Low-dose corticosteroids reduce relapses in neuromyelitis optica: A retrospective analysis

S. Watanabe, T. Misu, I. Miyazawa, Ichiro Nakashima, Y. Shiga, Kazuo Fujihara, Y. Itoyama

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150 Citations (Scopus)


Neuromyelitis optica (NMO) is a relapsing neurologic disease characterized by severe optic neuritis and transverse myelitis. A disease-modifying therapy for NMO has not been established. We retrospectively analysed the effect of low-dose corticosteroid (CS) monotherapy on the annual relapse rate in nine patients with NMO. We divided the clinical course in each patient into two periods; the CS Period in which CS was administered, and the No CS Period in which CS was not administered. Periods related to other immunological therapies, such as high-dose methylprednisolone, immunosuppressants, interferon-beta, and plasma exchange, were excluded. As a result, the annual relapse rate during the CS Periods [median, 0.49 (range, 0-1.31)] was found to be significantly lower than that during the No CS Periods [1.48 (0.65-5.54)]. As for the dose of CS, relapses occurred significantly more frequently with '10 mg/day or less' than with 'over 10 mg/day' (odds ratio: 8.75). The results of the present study suggest a beneficial effect of low-dose CS monotherapy in reducing relapses in NMO.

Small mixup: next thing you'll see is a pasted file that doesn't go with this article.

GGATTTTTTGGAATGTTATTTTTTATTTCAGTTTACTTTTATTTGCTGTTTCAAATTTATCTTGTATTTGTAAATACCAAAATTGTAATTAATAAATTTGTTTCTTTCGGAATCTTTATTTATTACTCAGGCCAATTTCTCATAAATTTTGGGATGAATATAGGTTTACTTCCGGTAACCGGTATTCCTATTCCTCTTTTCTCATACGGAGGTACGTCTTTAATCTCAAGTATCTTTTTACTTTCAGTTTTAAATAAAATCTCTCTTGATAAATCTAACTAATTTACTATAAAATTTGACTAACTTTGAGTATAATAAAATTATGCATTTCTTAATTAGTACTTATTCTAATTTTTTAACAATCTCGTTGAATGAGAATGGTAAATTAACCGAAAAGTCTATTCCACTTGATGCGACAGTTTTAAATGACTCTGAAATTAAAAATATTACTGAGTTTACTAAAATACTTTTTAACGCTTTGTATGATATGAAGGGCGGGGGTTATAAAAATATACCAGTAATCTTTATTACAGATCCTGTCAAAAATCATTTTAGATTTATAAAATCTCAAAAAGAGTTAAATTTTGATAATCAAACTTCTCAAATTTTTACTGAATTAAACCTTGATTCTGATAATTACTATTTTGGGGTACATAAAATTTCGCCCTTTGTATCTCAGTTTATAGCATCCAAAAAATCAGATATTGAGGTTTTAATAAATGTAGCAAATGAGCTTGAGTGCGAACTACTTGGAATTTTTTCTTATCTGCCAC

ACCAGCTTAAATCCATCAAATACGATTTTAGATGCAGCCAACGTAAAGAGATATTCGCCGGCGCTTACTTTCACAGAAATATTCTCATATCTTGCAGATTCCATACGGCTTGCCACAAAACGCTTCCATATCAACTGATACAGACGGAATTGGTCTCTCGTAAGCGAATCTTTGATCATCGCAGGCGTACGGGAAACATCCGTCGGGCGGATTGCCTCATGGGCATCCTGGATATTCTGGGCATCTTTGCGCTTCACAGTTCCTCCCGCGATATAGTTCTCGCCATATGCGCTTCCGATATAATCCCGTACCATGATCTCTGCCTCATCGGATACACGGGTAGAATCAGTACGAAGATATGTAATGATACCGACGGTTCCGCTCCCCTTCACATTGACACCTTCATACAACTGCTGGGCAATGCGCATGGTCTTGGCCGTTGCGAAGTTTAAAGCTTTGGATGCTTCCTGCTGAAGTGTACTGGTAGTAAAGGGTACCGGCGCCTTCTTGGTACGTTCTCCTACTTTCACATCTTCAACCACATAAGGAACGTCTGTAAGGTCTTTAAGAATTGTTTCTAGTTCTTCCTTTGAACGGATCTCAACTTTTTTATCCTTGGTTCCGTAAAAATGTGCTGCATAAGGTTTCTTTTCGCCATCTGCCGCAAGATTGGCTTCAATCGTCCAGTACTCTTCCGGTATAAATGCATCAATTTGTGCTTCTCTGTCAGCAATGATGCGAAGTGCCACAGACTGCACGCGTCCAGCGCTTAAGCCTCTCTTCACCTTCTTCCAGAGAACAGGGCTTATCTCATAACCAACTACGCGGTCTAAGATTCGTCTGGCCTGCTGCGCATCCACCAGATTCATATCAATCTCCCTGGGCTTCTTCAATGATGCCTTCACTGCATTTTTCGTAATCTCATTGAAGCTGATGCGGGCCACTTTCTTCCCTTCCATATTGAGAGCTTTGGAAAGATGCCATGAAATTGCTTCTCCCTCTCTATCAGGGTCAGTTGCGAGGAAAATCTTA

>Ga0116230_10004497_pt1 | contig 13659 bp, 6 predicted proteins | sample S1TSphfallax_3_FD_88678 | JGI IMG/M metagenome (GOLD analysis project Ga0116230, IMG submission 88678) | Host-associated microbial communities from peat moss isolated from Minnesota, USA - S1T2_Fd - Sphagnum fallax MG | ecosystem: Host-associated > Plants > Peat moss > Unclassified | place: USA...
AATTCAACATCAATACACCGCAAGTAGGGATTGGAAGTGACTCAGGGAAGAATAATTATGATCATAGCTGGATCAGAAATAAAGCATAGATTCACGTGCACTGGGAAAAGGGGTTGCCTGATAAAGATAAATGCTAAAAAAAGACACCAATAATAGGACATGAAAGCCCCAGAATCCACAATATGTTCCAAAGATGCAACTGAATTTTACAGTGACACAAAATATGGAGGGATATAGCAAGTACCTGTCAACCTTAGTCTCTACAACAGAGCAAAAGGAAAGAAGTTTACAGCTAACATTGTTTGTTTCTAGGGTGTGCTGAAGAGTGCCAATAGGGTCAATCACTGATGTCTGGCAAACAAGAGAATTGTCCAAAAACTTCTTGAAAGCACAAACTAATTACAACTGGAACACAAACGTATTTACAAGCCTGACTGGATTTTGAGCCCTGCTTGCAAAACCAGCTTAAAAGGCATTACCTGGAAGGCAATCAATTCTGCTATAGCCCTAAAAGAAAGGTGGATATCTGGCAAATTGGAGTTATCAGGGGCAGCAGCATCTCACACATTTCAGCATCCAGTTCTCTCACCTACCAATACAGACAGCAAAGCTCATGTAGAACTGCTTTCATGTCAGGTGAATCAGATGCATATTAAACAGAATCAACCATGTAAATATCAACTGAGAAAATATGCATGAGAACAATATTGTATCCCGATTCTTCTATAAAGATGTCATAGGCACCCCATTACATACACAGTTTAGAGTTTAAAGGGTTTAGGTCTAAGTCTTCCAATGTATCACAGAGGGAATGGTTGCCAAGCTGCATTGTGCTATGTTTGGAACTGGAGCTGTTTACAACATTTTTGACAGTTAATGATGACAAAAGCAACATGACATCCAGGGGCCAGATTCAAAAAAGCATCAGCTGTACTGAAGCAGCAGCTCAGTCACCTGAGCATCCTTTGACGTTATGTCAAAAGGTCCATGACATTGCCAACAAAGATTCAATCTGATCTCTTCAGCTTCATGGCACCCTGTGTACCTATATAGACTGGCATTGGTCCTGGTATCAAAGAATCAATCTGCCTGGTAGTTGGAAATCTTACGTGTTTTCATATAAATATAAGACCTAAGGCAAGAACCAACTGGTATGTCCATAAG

Original languageEnglish
Pages (from-to)968-974
Number of pages7
JournalMultiple Sclerosis
Issue number8
Publication statusPublished - 2007 Sep 1


  • Autoantibody
  • Corticosteroids
  • Devic's disease
  • Neuromyelitis optica
  • Relapse
  • Therapy

ASJC Scopus subject areas

  • Neurology
  • Clinical Neurology


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